In this post, we'll dive into the world of car engines.
Our goal is to explore how car engines do their thing and provide you with a basic understanding of what each part does. So, let's head right in!
The Engine Block
The engine block serves as the fundamental component of an engine.
It's a sturdy piece made from either cast iron or aluminium that doesn't move. Inside the engine block, there are cylinders where the main magic happens (More on that later). Pistons live inside these cylinders and move up and down. Most engines have four, six, or eight cylinders.
The engine block also contains tiny passages to circulate coolant (to manage engine temperature) and engine oil (to reduce friction and wear).
The Combustion Chamber
The magic happens inside the combustion chamber, which is like the kitchen of your engine.
Here, air and fuel mix, a spark plug ignites them, and BOOM! An explosion occurs, pushing the piston down.
This up-and-down motion of the piston is then turned into a spinning motion by the crankshaft, which makes your car move.
Pistons and Connection Rods
When fuel explodes, it pushes the piston down. The piston transfers this power and energy to the crankshaft through a connecting rod (con rod).
A piston connects to a connecting rod using a piston pin, also known as a wrist pin. To prevent the piston from going straight into the crankshaft and breaking something, the piston and crankshaft aren't aligned in the middle. This is done either by the location of the piston pin or by setting the crankshaft a bit off-centre.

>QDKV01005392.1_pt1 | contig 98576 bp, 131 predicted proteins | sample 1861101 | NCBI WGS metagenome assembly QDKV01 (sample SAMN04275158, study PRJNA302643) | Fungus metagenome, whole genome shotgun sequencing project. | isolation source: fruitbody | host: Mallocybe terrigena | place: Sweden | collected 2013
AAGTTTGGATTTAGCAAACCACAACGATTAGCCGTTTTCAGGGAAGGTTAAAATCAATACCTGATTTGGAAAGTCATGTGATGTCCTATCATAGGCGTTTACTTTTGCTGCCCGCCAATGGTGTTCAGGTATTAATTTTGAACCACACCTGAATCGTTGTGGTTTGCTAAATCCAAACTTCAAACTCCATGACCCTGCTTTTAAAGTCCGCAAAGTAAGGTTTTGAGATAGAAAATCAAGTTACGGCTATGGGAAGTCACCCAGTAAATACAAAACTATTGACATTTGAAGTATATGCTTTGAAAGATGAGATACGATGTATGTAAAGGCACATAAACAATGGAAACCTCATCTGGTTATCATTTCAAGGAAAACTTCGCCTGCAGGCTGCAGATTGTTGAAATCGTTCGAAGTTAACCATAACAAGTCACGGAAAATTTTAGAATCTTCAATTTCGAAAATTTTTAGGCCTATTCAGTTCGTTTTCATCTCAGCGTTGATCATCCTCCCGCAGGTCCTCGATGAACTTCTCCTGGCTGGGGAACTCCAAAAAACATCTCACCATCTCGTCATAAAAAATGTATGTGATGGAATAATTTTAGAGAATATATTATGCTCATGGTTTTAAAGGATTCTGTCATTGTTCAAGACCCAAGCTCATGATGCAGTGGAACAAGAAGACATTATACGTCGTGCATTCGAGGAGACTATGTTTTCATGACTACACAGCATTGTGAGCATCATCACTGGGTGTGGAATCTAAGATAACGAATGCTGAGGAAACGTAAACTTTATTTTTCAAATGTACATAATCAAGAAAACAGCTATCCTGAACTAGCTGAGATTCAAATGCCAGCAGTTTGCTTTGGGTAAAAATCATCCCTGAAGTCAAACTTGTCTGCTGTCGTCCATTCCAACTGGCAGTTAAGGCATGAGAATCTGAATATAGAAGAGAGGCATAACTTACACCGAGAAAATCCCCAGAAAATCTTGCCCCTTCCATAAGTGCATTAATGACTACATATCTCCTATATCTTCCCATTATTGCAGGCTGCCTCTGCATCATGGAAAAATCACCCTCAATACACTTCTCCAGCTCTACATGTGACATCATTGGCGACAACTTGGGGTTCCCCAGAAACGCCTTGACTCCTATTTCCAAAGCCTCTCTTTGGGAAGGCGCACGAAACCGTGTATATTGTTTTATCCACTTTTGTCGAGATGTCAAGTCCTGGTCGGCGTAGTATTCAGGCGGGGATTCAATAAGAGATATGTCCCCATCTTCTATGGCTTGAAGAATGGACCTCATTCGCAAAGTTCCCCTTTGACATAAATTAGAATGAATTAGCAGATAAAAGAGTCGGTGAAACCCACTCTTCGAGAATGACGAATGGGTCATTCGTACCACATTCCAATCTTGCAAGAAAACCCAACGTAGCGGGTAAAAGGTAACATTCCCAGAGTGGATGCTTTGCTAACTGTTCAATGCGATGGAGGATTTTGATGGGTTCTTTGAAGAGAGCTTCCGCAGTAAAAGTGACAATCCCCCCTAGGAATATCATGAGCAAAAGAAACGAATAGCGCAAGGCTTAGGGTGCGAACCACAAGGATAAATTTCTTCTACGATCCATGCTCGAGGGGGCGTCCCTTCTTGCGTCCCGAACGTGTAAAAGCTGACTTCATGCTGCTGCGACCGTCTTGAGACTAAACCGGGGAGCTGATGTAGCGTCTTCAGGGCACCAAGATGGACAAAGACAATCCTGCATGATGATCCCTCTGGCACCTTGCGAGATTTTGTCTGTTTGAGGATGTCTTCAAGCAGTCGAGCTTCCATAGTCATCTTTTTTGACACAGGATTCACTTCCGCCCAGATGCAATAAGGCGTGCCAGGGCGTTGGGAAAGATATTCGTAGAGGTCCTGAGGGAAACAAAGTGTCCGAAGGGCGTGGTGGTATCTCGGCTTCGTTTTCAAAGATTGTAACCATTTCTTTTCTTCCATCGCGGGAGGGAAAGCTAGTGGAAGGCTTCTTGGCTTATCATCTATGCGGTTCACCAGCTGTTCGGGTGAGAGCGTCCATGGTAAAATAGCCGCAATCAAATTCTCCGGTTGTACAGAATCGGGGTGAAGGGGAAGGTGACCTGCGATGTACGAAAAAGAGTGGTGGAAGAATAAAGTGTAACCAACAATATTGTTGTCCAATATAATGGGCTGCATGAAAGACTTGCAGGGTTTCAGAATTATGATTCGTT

The piston isn't a perfect circle – it's oval-shaped. This is because of the hole in the piston for the piston pin, which causes the piston to expand unequally. As the engine heats up, the piston expands to match the cylinder's shape.
This is one of the reasons why a car engine needs to get to the right temperature to work correctly.
Piston rings play a crucial role – they prevent things from going where they shouldn't. Each piston typically has a set of three of these rings.
The top called a compression ring, pushes against the cylinder walls to maintain pressure inside the combustion chamber. They also ensure the air/fuel mix stays inside the combustion chamber.
The bottom ring, known as the oil ring, ensures the oil stays where it should—preventing it from getting into the combustion chamber. If there's extra oil on the cylinder walls, these oil rings wipe it away and return it to the oil pan.
The middle ring frequently performs both functions.
Crankshaft and Crankcase
The crankshaft takes the piston's motion and transforms it into a spinning motion that powers your car.
It's a long, solid piece of metal with a specific shape. It has something called lobes to ensure it stays balanced and doesn't cause trouble. It extends under the engine block and connects to parts that make your car's wheels turn. It also attaches to rubber belts to power things like the alternator, power steering or the air conditioner.
The crankshaft stays in an oil pan (crankcase), which also houses the oil pump, responsible for keeping everything well-lubricated. There's also a little thing called an oil plug or oil drain bolt that screws into the bottom of the oil pan. We unscrew this bolt when it's time to change the engine oil.
Main Bearings and Rod Bearings
Main and rod bearings are metal rings that help the crankshaft spin smoothly and prevent damage.
The bearings come in sets of two. There are usually five or more main bearing sets to keep the crankshaft in place. They are essential because the crankshaft must spin quickly and stay secure inside the engine block.